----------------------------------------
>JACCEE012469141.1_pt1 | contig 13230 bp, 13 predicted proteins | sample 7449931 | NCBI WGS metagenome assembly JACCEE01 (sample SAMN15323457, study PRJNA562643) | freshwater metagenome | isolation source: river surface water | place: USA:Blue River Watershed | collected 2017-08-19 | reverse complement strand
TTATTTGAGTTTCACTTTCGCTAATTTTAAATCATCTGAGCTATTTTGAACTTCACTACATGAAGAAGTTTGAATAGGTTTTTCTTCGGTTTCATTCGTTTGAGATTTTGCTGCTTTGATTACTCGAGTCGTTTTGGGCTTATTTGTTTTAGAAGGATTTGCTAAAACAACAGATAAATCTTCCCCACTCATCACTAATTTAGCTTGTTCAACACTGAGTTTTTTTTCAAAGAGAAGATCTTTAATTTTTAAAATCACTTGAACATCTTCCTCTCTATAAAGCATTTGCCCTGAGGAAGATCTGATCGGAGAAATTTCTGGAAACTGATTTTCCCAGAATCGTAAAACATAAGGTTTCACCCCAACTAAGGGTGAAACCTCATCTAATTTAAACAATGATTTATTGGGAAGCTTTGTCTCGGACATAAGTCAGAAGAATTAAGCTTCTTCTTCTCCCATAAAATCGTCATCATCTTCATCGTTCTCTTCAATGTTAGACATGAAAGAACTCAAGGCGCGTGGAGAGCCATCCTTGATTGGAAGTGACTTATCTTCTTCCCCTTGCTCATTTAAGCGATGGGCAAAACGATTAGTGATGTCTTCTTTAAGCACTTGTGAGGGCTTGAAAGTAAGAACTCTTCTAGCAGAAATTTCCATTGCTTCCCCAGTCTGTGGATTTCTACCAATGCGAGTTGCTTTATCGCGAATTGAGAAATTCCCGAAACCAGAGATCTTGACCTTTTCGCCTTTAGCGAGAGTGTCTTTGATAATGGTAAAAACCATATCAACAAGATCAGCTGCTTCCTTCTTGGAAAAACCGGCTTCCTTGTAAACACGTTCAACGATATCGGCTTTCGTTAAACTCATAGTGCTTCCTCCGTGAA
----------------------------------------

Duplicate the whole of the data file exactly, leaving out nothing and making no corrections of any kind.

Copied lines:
>JACCEE012469141.1_pt1 | contig 13230 bp, 13 predicted proteins | sample 7449931 | NCBI WGS metagenome assembly JACCEE01 (sample SAMN15323457, study PRJNA562643) | freshwater metagenome | isolation source: river surface water | place: USA:Blue River Watershed | collected 2017-08-19 | reverse complement strand
TTATTTGAGTTTCACTTTCGCTAATTTTAAATCATCTGAGCTATTTTGAACTTCACTACATGAAGAAGTTTGAATAGGTTTTTCTTCGGTTTCATTCGTTTGAGATTTTGCTGCTTTGATTACTCGAGTCGTTTTGGGCTTATTTGTTTTAGAAGGATTTGCTAAAACAACAGATAAATCTTCCCCACTCATCACTAATTTAGCTTGTTCAACACTGAGTTTTTTTTCAAAGAGAAGATCTTTAATTTTTAAAATCACTTGAACATCTTCCTCTCTATAAAGCATTTGCCCTGAGGAAGATCTGATCGGAGAAATTTCTGGAAACTGATTTTCCCAGAATCGTAAAACATAAGGTTTCACCCCAACTAAGGGTGAAACCTCATCTAATTTAAACAATGATTTATTGGGAAGCTTTGTCTCGGACATAAGTCAGAAGAATTAAGCTTCTTCTTCTCCCATAAAATCGTCATCATCTTCATCGTTCTCTTCAATGTTAGACATGAAAGAACTCAAGGCGCGTGGAGAGCCATCCTTGATTGGAAGTGACTTATCTTCTTCCCCTTGCTCATTTAAGCGATGGGCAAAACGATTAGTGATGTCTTCTTTAAGCACTTGTGAGGGCTTGAAAGTAAGAACTCTTCTAGCAGAAATTTCCATTGCTTCCCCAGTCTGTGGATTTCTACCAATGCGAGTTGCTTTATCGCGAATTGAGAAATTCCCGAAACCAGAGATCTTGACCTTTTCGCCTTTAGCGAGAGTGTCTTTGATAATGGTAAAAACCATATCAACAAGATCAGCTGCTTCCTTCTTGGAAAAACCGGCTTCCTTGTAAACACGTTCAACGATATCGGCTTTCGTTAAACTCATAGTGCTTCCTCCGTGAA